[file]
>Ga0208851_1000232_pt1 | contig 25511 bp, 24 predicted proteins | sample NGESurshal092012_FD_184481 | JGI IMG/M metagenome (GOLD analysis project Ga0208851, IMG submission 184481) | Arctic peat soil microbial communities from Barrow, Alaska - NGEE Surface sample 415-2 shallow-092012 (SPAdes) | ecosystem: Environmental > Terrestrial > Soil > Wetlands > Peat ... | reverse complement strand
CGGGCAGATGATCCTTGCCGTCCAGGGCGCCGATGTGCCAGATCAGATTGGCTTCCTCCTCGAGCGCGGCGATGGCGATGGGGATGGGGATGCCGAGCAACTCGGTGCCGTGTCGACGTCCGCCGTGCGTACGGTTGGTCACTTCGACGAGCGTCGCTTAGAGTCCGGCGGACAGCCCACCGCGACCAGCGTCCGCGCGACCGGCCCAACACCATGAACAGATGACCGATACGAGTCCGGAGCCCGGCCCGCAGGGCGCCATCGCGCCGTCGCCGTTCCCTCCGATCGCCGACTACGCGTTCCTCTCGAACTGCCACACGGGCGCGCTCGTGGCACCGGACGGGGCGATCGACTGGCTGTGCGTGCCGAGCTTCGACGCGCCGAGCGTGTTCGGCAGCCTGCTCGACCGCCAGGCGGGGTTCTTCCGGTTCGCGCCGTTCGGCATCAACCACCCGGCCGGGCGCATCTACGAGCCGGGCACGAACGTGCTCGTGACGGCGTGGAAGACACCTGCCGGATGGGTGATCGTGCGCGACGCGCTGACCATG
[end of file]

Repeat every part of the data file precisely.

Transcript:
>Ga0208851_1000232_pt1 | contig 25511 bp, 24 predicted proteins | sample NGESurshal092012_FD_184481 | JGI IMG/M metagenome (GOLD analysis project Ga0208851, IMG submission 184481) | Arctic peat soil microbial communities from Barrow, Alaska - NGEE Surface sample 415-2 shallow-092012 (SPAdes) | ecosystem: Environmental > Terrestrial > Soil > Wetlands > Peat ... | reverse complement strand
CGGGCAGATGATCCTTGCCGTCCAGGGCGCCGATGTGCCAGATCAGATTGGCTTCCTCCTCGAGCGCGGCGATGGCGATGGGGATGGGGATGCCGAGCAACTCGGTGCCGTGTCGACGTCCGCCGTGCGTACGGTTGGTCACTTCGACGAGCGTCGCTTAGAGTCCGGCGGACAGCCCACCGCGACCAGCGTCCGCGCGACCGGCCCAACACCATGAACAGATGACCGATACGAGTCCGGAGCCCGGCCCGCAGGGCGCCATCGCGCCGTCGCCGTTCCCTCCGATCGCCGACTACGCGTTCCTCTCGAACTGCCACACGGGCGCGCTCGTGGCACCGGACGGGGCGATCGACTGGCTGTGCGTGCCGAGCTTCGACGCGCCGAGCGTGTTCGGCAGCCTGCTCGACCGCCAGGCGGGGTTCTTCCGGTTCGCGCCGTTCGGCATCAACCACCCGGCCGGGCGCATCTACGAGCCGGGCACGAACGTGCTCGTGACGGCGTGGAAGACACCTGCCGGATGGGTGATCGTGCGCGACGCGCTGACCATG